Campaigns for and against Question 1 — the upcoming referendum that would ban the use of dogs, bait and traps in Maine bear hunting — have spent $1.6 million to run more than 4,000 television advertisements, according to information recently released by the Center for Public Integrity.
The analysis details spending through Oct. 20 for ads on local broadcast TV, as well as national network and national cable TV. The numbers don’t include money spent to make the ads. It also doesn’t include ads on the radio, online, through direct mail or aired on local cable systems.
The pro-ban group, Mainers for Fair Bear Hunting, has spent $860,500 to run nearly 2,200 ads. And the opposition, the Maine Wildlife Conservation Council, has spent $712,700 to run about 1,800 ads.
Overall, the groups have spent approximately $1.50 for each Maine voter.
This year, Maine ranks 13th in the country for money spent on ballot questions, according to the analysis. Spending was highest in California, where voters have been hit with more than 33,000 ballot question TV ads worth about $54 million on six ballot measures.
Recent campaign finance reports show that groups in opposition to the bear referendum have outspent the referendum proponents so far this year. Mainers for Fair Bear Hunting has raised about $1.6 million this year, while the Maine Wildlife Conservation Council has raised $1.87 million.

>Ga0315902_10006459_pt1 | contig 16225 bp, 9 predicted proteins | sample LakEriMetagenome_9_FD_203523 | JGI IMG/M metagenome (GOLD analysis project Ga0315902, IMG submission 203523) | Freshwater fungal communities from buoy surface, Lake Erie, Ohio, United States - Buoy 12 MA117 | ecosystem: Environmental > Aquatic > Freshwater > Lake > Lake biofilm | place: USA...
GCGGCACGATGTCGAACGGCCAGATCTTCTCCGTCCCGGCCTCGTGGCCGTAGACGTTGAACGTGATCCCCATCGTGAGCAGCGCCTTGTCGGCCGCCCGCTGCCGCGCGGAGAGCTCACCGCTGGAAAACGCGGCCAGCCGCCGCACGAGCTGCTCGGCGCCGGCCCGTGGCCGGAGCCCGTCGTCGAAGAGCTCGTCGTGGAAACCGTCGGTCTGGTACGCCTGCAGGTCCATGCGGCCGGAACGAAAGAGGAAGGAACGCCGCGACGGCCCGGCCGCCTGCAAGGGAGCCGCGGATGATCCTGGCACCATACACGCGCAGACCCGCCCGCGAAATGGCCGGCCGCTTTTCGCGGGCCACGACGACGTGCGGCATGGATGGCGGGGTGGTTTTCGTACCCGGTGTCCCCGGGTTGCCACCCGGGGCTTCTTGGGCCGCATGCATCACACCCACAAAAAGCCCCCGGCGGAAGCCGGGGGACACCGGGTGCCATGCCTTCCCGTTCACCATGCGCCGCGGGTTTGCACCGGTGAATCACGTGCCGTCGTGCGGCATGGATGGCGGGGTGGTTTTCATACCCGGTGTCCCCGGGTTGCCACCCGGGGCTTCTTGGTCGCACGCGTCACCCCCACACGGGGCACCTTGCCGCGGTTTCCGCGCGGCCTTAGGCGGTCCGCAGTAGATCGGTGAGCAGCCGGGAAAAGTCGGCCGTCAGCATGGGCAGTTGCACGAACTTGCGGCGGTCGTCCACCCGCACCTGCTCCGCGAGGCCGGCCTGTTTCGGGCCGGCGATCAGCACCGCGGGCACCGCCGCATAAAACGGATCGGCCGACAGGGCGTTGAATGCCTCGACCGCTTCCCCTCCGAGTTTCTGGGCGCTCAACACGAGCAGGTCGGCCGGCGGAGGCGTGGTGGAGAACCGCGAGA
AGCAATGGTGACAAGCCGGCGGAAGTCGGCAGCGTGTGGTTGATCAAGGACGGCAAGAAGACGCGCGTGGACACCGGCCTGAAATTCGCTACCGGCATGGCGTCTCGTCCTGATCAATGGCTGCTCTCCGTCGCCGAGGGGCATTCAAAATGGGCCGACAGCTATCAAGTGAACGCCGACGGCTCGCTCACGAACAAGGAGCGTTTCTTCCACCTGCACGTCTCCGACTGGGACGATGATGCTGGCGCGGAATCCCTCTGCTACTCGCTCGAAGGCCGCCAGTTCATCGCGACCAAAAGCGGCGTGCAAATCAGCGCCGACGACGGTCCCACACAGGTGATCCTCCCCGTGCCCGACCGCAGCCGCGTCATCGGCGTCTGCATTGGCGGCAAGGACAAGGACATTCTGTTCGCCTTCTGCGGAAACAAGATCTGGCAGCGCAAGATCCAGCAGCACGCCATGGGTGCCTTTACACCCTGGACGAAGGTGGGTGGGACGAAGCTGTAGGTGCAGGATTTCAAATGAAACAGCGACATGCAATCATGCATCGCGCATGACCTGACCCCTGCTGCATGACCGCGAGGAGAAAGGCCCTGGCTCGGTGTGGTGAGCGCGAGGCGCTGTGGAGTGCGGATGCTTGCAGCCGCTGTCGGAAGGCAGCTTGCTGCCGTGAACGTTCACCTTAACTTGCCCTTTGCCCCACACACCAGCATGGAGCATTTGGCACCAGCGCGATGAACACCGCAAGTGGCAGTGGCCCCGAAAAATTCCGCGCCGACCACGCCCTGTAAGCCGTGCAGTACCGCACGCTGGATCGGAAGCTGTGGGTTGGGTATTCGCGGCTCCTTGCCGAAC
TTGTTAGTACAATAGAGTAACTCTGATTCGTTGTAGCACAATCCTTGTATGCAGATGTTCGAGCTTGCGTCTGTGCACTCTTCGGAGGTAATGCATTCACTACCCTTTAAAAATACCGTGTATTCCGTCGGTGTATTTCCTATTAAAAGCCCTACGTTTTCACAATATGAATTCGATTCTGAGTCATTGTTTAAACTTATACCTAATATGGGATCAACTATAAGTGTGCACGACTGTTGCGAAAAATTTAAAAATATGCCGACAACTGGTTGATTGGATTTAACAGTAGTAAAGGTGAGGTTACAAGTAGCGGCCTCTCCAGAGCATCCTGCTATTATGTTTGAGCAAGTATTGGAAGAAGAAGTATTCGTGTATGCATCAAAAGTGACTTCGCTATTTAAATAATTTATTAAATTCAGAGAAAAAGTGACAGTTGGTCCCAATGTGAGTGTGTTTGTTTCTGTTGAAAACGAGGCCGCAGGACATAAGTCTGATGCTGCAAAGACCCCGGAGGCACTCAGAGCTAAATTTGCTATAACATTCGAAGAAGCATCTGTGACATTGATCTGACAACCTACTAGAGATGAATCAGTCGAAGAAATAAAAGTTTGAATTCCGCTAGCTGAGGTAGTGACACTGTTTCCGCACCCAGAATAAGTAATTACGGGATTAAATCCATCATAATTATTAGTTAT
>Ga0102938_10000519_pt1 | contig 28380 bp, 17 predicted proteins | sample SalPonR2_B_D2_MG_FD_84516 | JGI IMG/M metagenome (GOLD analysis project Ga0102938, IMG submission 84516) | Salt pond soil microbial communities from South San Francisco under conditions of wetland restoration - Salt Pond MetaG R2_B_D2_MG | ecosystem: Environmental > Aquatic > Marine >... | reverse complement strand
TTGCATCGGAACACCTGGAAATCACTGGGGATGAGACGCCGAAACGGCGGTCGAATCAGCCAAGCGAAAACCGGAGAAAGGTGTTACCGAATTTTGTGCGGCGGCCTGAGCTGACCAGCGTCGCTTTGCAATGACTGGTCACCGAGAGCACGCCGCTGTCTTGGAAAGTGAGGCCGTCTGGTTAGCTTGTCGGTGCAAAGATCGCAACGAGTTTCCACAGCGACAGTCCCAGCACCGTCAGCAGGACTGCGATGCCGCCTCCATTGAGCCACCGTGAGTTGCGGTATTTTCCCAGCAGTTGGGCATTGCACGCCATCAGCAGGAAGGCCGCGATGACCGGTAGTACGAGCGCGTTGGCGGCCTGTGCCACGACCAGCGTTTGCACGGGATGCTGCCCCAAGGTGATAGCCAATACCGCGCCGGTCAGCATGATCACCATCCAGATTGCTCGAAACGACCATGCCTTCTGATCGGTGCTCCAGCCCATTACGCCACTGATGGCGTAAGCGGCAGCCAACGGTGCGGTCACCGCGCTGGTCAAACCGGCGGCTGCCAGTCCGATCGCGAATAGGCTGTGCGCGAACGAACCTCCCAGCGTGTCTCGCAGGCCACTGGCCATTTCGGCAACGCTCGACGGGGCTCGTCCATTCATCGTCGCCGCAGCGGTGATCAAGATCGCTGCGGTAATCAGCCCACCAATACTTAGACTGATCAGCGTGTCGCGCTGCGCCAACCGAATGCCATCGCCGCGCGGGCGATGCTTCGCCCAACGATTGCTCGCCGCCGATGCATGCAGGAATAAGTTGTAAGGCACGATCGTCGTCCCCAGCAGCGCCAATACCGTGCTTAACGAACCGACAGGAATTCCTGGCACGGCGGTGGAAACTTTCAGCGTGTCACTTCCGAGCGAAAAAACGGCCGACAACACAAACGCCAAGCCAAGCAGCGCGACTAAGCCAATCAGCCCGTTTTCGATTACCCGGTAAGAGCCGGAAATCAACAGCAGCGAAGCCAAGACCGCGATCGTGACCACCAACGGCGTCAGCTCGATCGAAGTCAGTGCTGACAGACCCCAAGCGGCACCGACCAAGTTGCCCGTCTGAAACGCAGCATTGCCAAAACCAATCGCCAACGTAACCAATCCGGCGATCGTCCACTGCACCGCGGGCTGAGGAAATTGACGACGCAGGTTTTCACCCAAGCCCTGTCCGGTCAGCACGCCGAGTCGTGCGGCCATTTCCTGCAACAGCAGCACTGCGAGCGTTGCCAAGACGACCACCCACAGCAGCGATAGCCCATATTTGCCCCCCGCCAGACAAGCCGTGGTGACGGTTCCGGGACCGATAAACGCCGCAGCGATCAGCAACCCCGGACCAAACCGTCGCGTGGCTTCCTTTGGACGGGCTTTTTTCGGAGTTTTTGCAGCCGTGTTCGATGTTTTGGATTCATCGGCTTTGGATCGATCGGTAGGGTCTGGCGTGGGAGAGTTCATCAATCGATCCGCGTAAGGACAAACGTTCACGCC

The vast majority of Mainers for Fair Bear Hunting’s money has come from the Washington, D.C.-based Humane Society of the United States.
In contrast, the Maine Wildlife Conservation Council is being funded by a wide variety of groups, including numerous Maine outfitters and guiding businesses. Major contributors include U.S. Sportsmen’s Alliance ($60,000), Washington D.C.-based Ballot Issues Coalition ($45,000) and the Maine Professional Guides Association ($111,278).
Also of note are contributions to the No on 1 Campaign by James Harris of Vermont: $85,000 in personal contributions, $65,000 from a business he owns called Harris Enterprises, and $35,000 from its subsidiary Vermont Wholesale Granite.
Here are a few of the television ads recently aired, just in case you missed them:
No on 1 ad
Yes on 1 ad
No on 1 ad
Yes on 1 ad